It is believed that the massive herbivore existed in the Triassic Period about 200 million years ago. What is strange about the discovery is that large mammals should not have existed at this time. Scientists believed that large mammals had died at the end of the Permian Period, 251.9 million years ago.
After that, only the smallest mammals existed when dinosaurs became the dominant species on Earth, with mammals recovering the crown about 50 million years ago.
However, the discovery of the huge remnant herbivore found in southern Poland says large mammals and large dinosaurs must have coexisted.
The creature was named Lisowicia bojani and belonged to the same evolutionary branch of mammals.
Grzegorz Niedzwiedzki, a paleontologist at the University of Uppsala in Sweden and co-author of the paper published in the journal Science, said: "We used to think that after the extinction of the Permian's end, mammals and their relatives retreated into the shadows while dinosaurs grew to enormous sizes. "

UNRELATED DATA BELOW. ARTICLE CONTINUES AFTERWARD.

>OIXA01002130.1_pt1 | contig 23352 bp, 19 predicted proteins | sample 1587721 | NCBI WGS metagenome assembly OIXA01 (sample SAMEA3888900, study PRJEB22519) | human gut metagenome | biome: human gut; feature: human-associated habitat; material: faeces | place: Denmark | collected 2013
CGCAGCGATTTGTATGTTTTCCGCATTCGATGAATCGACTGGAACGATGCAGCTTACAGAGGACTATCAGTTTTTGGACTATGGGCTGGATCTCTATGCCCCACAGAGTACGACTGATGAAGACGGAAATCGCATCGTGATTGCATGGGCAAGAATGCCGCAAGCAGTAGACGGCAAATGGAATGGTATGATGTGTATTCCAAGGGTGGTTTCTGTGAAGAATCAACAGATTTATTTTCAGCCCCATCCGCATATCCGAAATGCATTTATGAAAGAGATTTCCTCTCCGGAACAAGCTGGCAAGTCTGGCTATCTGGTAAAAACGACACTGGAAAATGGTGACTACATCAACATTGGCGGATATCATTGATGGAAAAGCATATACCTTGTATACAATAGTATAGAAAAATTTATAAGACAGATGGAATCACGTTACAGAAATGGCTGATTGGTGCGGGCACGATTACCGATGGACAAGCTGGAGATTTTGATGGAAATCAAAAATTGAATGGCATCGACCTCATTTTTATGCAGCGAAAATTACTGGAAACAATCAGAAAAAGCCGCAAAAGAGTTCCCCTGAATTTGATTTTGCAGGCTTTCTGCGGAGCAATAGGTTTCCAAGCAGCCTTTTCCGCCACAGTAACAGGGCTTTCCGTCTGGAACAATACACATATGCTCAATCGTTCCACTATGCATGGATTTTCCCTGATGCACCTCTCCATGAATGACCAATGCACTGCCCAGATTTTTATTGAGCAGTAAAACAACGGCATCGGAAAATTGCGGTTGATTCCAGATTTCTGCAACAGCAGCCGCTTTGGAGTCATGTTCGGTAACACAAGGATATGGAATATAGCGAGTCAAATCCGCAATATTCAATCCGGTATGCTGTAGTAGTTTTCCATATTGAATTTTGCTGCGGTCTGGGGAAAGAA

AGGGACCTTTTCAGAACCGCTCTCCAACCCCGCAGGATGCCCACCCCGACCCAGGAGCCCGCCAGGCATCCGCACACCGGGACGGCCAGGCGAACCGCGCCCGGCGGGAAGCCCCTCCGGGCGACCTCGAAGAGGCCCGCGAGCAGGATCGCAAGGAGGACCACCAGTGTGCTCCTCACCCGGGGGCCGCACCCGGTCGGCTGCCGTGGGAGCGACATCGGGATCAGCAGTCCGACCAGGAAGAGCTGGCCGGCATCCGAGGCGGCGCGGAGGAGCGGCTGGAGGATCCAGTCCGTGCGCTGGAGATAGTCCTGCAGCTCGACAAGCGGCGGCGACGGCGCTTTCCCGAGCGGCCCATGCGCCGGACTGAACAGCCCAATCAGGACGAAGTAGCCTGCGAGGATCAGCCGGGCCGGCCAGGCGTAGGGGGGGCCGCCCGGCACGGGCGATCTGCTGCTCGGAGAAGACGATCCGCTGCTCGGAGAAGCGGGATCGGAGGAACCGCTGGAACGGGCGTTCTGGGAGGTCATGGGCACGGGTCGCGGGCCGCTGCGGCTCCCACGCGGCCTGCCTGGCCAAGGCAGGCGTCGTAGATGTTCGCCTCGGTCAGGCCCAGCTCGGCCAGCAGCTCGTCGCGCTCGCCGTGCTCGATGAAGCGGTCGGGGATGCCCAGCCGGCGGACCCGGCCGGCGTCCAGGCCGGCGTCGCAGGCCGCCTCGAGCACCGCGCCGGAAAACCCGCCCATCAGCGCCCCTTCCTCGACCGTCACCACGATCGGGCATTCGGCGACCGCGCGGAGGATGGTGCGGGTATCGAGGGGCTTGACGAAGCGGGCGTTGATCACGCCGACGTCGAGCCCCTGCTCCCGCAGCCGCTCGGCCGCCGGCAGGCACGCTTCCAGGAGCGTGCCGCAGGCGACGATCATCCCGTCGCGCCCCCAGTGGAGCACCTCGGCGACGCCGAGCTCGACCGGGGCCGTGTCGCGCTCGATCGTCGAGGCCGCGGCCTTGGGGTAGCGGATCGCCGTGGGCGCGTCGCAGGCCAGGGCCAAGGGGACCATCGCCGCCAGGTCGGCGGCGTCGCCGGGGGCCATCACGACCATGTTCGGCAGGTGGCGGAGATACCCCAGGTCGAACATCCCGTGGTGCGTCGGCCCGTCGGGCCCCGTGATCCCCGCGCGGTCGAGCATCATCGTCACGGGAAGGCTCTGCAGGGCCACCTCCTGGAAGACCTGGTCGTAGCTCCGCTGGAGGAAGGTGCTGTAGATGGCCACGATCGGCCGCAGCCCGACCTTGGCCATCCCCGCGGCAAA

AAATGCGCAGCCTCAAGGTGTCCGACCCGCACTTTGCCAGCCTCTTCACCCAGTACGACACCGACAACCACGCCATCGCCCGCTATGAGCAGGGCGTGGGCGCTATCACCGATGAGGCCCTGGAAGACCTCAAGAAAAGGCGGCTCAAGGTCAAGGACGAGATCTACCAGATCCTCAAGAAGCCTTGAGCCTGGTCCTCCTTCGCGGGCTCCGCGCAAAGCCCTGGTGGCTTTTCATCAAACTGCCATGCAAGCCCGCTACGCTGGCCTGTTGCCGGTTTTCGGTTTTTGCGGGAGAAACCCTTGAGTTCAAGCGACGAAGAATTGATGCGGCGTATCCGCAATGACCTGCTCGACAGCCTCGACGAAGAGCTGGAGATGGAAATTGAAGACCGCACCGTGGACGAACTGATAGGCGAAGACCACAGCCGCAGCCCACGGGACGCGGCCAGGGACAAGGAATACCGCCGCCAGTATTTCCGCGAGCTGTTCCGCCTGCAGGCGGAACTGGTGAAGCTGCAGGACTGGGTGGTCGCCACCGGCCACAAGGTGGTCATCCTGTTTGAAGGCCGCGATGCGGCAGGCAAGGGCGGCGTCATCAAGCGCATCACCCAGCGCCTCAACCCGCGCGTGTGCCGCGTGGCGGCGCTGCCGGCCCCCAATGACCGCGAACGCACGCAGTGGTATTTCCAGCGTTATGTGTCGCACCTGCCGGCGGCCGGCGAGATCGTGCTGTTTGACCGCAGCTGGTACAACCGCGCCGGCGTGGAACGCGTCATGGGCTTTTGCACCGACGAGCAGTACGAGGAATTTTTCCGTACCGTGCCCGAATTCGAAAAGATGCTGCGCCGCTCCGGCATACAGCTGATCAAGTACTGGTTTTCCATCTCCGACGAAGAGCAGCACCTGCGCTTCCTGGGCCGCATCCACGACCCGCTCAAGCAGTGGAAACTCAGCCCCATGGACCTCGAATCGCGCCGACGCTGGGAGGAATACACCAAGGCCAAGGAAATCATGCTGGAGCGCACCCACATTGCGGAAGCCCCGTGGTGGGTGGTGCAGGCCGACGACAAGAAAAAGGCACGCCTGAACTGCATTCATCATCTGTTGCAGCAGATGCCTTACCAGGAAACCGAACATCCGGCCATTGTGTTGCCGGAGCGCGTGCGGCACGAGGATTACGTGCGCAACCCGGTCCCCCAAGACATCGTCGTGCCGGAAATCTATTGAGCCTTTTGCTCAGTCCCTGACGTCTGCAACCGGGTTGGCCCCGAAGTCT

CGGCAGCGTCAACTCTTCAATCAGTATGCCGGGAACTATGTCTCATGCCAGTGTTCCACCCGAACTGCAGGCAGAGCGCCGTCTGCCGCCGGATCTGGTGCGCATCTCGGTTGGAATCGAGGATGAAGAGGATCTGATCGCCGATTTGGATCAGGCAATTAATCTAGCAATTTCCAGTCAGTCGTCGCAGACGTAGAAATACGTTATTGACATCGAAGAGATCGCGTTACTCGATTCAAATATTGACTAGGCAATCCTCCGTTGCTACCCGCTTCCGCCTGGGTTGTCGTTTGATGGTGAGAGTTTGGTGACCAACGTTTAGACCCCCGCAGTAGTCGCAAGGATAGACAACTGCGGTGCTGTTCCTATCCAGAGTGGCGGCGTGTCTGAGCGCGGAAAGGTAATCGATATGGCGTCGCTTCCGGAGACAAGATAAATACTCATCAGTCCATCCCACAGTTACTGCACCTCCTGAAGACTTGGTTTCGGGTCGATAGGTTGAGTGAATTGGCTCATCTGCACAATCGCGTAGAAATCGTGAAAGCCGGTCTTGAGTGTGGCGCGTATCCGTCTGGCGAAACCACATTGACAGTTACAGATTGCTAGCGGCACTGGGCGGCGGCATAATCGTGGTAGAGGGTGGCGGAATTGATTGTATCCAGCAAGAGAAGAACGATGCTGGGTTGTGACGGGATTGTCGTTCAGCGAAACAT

The newly discovered beasts are part of the family of dicinodonts and lived at the same time as other sauropods, a group of dinosaurs that eventually led to the long-necked diplodocus – one of the largest creatures ever to walk the Earth.
Experts theorize that environmental factors during the Triassic Period may have led to gigantism around the world.
Christian Kammerer, a specialist in dicnodonts at the North Carolina Museum of Natural Science, said Lisowicia's size was "staggering."
"Great dicnodonts were known before in both Permian and Triassic, but never on this scale.
"Overall, I think this is a very intriguing and important article, and shows us that there is still a lot to learn about the first mammalian relatives in the Triassic."